Date of Award


Degree Type


Degree Name

Doctor of Philosophy


Business Administration

Major Professor

Terry L. Esper

Committee Members

Wendy L. Tate, Kenneth J. Petersen, Robert T. Ladd


The purpose of this dissertation is to investigate and begin to formulate an understanding of supplier accommodation of customers from the supplier’s perspective, its impact on supplier relational performance outcomes, and the associated impact on buyer’s perceptions and evaluation of the relationship. Supplier accommodation of customers (SAC) is defined as the supplier’s efforts to make special adjustments in response to a specific customer’s changing needs and unforeseen changes, and is conceptualized as consisting of elements of supplier flexibility and supplier adaptation. Extant research has focused on the buyer’s perspective of SAC, with little regard for the supplier’s perspective of relational performance outcomes. Because supply chains by their nature involve multiple organizations (Mentzer et al. 2001), evaluating the supply chain implications of SAC requires consideration of the roles of all parties, as buyer and supplier perspectives on relationship issues can differ considerably (Nyaga et al. 2010).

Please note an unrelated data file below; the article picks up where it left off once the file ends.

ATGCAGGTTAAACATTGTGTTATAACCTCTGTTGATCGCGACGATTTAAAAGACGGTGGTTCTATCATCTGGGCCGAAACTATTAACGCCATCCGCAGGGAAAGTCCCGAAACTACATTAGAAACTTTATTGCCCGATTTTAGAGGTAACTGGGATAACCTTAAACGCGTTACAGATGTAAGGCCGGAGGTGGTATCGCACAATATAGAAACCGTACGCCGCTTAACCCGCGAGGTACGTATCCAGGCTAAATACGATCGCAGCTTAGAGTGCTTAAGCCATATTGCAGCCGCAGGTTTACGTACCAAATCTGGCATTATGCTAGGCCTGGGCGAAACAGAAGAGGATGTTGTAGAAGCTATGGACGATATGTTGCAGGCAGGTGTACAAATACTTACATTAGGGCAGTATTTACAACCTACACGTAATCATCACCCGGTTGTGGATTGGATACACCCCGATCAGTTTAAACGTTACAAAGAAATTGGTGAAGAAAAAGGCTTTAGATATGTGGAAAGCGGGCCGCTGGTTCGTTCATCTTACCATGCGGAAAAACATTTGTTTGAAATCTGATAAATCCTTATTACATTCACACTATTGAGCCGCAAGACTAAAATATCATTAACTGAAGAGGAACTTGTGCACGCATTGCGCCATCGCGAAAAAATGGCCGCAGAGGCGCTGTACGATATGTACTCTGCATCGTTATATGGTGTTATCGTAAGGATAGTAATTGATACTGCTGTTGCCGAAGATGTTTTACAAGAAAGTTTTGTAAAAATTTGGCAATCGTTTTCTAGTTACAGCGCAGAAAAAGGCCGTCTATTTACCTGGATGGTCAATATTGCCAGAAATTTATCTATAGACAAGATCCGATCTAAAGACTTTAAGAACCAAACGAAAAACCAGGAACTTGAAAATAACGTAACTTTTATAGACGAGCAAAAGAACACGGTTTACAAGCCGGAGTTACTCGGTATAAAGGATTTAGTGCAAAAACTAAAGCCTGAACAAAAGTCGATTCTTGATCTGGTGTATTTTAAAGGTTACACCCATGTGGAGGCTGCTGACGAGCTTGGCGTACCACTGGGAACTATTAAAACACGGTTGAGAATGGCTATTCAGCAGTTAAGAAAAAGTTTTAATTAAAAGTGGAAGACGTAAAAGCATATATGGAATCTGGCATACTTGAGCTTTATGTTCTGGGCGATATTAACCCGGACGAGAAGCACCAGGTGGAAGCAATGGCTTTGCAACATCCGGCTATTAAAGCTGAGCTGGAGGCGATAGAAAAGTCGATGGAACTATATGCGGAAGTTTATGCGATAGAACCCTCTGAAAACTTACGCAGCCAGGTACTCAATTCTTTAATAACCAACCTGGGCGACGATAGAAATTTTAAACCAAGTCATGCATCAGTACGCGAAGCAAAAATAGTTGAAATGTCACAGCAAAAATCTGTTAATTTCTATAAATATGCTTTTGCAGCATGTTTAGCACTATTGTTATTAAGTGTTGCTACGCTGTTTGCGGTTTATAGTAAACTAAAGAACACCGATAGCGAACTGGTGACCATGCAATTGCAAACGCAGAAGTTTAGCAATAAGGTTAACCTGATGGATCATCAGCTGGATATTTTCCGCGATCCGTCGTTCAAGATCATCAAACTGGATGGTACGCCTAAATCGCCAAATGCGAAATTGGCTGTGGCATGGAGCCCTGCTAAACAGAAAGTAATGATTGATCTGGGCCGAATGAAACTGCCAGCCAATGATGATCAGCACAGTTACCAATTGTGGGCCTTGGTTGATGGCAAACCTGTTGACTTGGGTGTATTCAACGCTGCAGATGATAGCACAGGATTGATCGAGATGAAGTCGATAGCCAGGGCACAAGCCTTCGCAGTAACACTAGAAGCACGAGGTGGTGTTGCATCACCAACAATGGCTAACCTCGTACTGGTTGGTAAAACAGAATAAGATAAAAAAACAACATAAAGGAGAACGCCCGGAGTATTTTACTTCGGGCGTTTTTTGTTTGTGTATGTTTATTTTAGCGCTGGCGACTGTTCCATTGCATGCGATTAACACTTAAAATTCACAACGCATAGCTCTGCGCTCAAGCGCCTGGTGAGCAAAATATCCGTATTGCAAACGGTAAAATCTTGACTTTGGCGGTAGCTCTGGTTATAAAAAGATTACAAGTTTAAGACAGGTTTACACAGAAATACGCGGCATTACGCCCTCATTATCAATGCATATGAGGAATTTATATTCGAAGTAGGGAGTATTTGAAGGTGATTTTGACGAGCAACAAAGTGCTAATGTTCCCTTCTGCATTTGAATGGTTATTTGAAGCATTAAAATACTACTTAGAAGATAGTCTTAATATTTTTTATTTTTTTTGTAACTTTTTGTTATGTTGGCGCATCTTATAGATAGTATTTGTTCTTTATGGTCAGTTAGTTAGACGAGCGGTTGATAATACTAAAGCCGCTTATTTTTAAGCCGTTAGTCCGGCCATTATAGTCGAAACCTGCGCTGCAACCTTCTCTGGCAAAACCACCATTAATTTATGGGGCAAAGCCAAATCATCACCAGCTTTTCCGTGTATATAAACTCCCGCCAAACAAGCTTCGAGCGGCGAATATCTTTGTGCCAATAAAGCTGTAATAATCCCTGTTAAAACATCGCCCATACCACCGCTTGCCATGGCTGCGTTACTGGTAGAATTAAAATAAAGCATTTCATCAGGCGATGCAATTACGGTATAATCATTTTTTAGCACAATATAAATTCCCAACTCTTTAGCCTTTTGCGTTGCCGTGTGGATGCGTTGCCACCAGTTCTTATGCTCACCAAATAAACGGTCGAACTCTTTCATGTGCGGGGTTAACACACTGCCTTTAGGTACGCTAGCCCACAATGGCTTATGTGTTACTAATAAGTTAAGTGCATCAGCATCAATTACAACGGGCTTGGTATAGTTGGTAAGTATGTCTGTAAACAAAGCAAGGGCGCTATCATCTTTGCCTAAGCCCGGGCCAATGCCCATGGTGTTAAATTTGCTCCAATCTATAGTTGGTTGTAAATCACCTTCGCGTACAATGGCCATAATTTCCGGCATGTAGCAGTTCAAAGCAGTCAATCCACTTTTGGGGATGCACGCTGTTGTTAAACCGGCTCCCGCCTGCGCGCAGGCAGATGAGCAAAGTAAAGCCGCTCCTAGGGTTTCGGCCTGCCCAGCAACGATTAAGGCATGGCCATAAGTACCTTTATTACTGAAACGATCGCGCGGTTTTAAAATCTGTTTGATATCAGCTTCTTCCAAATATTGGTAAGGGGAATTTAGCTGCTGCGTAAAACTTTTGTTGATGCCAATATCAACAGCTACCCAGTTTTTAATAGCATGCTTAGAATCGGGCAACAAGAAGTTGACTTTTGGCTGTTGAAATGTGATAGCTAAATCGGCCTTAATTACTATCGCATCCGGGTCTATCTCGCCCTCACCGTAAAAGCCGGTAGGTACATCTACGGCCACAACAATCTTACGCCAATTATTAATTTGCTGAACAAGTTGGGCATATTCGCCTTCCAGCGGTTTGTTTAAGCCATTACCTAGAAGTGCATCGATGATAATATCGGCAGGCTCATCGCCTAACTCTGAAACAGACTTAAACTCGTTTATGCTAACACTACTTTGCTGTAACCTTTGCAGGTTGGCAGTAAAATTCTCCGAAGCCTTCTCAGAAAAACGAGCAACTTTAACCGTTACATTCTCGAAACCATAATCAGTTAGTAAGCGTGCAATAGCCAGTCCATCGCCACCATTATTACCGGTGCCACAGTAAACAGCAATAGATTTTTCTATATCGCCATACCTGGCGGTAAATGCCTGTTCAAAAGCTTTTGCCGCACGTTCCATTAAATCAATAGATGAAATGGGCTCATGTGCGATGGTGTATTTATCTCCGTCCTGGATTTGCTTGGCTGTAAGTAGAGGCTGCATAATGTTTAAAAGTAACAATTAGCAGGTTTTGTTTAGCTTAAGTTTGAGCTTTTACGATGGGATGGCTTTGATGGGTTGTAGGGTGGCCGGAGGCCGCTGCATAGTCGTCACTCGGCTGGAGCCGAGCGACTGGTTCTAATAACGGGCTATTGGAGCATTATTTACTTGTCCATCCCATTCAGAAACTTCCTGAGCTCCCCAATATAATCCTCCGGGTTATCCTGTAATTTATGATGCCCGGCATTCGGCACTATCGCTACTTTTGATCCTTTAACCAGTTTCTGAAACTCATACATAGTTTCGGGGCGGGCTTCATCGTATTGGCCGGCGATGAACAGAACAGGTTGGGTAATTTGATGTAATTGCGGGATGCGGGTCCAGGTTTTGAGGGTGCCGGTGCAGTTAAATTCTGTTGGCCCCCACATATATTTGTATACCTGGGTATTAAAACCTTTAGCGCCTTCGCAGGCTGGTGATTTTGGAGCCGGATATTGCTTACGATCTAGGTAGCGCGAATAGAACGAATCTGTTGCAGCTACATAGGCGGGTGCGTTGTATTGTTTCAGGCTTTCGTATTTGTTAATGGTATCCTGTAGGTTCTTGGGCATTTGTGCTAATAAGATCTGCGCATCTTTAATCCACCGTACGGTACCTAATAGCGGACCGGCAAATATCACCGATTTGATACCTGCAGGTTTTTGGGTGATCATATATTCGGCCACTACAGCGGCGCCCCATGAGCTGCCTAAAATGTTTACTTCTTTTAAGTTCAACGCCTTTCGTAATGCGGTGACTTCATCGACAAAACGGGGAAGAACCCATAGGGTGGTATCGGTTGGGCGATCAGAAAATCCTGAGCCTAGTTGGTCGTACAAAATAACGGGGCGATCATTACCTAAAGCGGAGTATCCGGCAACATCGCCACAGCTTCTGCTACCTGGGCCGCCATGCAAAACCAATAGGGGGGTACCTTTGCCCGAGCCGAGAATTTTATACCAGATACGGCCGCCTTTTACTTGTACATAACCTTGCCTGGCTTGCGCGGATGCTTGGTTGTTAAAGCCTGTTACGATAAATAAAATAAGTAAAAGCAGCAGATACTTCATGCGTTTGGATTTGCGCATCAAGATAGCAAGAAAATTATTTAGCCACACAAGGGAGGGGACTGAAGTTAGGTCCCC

This focus on one side of the SAC equation risks missing some elements of the complexity of SAC; additional areas not yet examined in extant research include the interaction of flexibility and adaptation as elements of SAC, the potential for role conflict associated with SAC, suppliers’ perceptions of the relational performance implications of SAC, and the link between supplier’s perceptions of SAC and buyers’ future perceptions and performance. This research begins to address these gaps and integrates social exchange theory and role theory to theoretically ground two scenario-based experimental design studies. The first experiment examines the supplier’s perspective of SAC and associated role conflict and the associated relational and behavioral outcomes, while the second study approaches SAC from the buyer’s perspective to investigate potential feedback effects of SAC and role conflict on buyer’s future expectations and evaluations of the relationship. Both experimental studies are then followed up by group interviews based on a grounded-theory philosophy. This qualitative follow-up provides insights into how both experimental studies connect and yields broader findings and supply chain implications for the dissertation research as a whole.

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